The report also blissfully ignores the fact that sex can result in pregnancy even if partners are using contraceptives. According to a study published in Perspectives on Sexual and Reproductive Health: “Contraceptives were used during the month of conception for 48% of the unintended pregnancies that ended in 2001”[2]. That is, almost half of all unintended pregnancies in the United States occur among women actively using contraception during the month of conception. This puts the IOM report in the awkward position of recommending as a remedy the contraceptives that allowed half the unintended pregnancies in the first place. (Ironically, this study is selectively cited several times in the Institute of Medicine’s report.) Continue reading

OB-GYN group changes its ‘facts’ when needed to protect abortion

Richard M. Doerflinger, Associate Director, Secretariat of Pro-Life Activities, USCCB (LifeSiteNews)

“Were you lying then, or are you lying now?” So asks an outraged defense lawyer in the great courtroom drama Witness for the Prosecution, when his star murder witness reverses her testimony. In light of recent events, some may want to ask the same question of the American Congress of Obstetricians and Gynecologists (ACOG).

ACOG presents itself as a defender of scientific truth about human reproduction. “ACOG firmly believes that science must be at the core of public health policies and medical decision-making that affect the health and life of women,” the organization has declared. It is purportedly in this spirit that ACOG has offered, in friend-of-the-court briefs, to show the Supreme Court how to resolve pending lawsuits that say the Administration’s contraceptive mandate infringes on religious freedom. Yet a look at ACOG’s factual claims before the court, and the claims it is making in other forums about the very same facts, raises troubling questions.

Powerful and once-respected medical organizations are simultaneously insisting that certain birth control methods both do and do not have post-fertilization effects [they’re abortifacient]—based solely on which factual claim will thwart pro-lifers on any given day, or in any given context.

ACOG’s Friend-of-the-Court Briefs

First, the court cases. Hobby Lobby and other companies owned and operated by devout Christians have urged the Court to exempt them from covering four specific birth control methods—those that attack the newly conceived unborn child, by preventing his or her implantation in the mother’s womb. The cited methods are the “emergency contraception” drugs Plan B and Ella, as well as two types of IUD (hormonal and copper). The owners do not object to contraception; that is, to drugs that prevent ovulation or fertilization. But they do object to abortion, and believe that any attack on a new human life after fertilization constitutes abortion. Forcing them to facilitate such attacks would gravely burden their freedom to practice their faith.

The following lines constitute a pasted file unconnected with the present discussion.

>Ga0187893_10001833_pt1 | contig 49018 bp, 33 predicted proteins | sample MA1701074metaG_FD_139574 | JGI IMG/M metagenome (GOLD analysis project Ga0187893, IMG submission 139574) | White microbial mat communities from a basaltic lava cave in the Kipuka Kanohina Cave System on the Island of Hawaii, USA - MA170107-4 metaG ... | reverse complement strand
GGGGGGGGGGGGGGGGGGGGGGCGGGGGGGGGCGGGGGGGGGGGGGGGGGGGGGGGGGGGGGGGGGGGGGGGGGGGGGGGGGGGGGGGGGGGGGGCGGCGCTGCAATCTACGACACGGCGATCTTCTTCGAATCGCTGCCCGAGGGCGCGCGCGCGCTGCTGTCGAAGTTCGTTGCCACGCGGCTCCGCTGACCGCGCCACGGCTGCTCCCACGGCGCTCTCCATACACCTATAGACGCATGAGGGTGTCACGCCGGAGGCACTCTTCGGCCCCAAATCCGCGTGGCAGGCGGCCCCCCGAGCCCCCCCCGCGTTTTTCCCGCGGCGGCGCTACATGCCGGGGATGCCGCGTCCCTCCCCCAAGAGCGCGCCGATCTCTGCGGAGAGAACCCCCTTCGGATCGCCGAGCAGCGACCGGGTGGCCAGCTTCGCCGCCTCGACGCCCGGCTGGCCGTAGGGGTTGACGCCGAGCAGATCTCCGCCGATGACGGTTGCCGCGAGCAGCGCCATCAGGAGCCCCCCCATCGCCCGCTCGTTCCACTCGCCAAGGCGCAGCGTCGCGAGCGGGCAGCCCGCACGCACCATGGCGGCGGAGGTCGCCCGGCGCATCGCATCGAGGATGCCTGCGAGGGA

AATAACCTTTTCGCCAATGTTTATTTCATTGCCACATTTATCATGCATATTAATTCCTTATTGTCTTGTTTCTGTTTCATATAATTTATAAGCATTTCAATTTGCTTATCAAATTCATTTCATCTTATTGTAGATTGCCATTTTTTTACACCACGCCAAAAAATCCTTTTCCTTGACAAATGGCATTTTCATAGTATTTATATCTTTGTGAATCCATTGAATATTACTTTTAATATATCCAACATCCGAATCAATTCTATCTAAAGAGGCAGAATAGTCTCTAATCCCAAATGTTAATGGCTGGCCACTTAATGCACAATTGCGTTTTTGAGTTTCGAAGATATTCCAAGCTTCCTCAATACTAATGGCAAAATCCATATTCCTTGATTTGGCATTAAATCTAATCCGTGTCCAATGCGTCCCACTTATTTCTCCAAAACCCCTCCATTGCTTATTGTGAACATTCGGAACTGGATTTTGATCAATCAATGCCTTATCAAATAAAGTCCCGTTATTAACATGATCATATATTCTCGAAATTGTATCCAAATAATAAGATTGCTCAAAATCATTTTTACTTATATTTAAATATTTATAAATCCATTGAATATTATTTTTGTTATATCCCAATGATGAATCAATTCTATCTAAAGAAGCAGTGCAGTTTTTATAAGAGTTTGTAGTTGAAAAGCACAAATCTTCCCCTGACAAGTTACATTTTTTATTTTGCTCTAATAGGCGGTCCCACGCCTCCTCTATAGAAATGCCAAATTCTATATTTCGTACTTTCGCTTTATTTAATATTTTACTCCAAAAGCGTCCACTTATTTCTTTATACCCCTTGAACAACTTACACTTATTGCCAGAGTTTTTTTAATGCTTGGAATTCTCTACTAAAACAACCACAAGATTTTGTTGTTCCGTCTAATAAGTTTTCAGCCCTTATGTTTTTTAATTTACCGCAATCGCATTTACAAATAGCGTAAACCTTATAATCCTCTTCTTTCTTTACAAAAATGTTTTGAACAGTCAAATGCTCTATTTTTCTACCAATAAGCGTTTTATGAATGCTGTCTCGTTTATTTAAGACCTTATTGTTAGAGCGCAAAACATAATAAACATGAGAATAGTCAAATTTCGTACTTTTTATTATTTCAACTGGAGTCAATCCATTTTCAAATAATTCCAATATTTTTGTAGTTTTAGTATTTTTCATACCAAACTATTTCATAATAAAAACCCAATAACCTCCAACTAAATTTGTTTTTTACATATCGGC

In an October 2013  brief urging the Court to take up the Hobby Lobby case, ACOG and other “pro-choice” medical groups offered to help Hobby Lobby get its facts straight. They did not challenge “the sincerity of the owner’s belief that the use of such contraceptives would be wrong.” However, they said, Hobby Lobby’s claim about how these drugs and devices work is “a scientific matter” subject to verification. According to ACOG and the other signers:

Respondents’ claim that Plan B and Ella prevent implantation is not supported by current scientific data or by evidence in the record below. To the contrary, scientific research shows that Plan B and Ella both function by inhibiting or postponing ovulation; they do not prevent fertilization or implantation. . . . Equally unsupported is Respondents’ characterization of any of the FDA-approved contraceptives or emergency contraceptives as “abortifacients.”

Once the Supreme Court accepted the Hobby Lobby case, ACOG and other medical groups submitted a   brief on the merits of the case, again urging the court to act on the factual claims in their earlier brief.

This seems straightforward. ACOG is saying that Hobby Lobby was simply wrong to think its religious convictions about respect for nascent human life were implicated here. “Scientific research shows” that these methods don’t work after fertilization.

Contradictory Claims and Word Games

humpty-dumptyBut here’s where the problem arises: ACOG and some of these other medical groups have been publicly declaring, at the same time, that “science” shows exactly the opposite to be true. They argue that, because a variety of commonly used birth control methods do attack embryos after fertilization, legislators and voters should defeat efforts to declare legal personhood for human beings from fertilization onward.

ACOG’s current public position is that these initiatives “would make condoms, natural family planning, and spermicides the only legally allowed forms of birth control.” In other words, ACOG says that a ban on killing embryos after fertilization would ban all the contraceptive methods covered by the HHS Mandate. Continue reading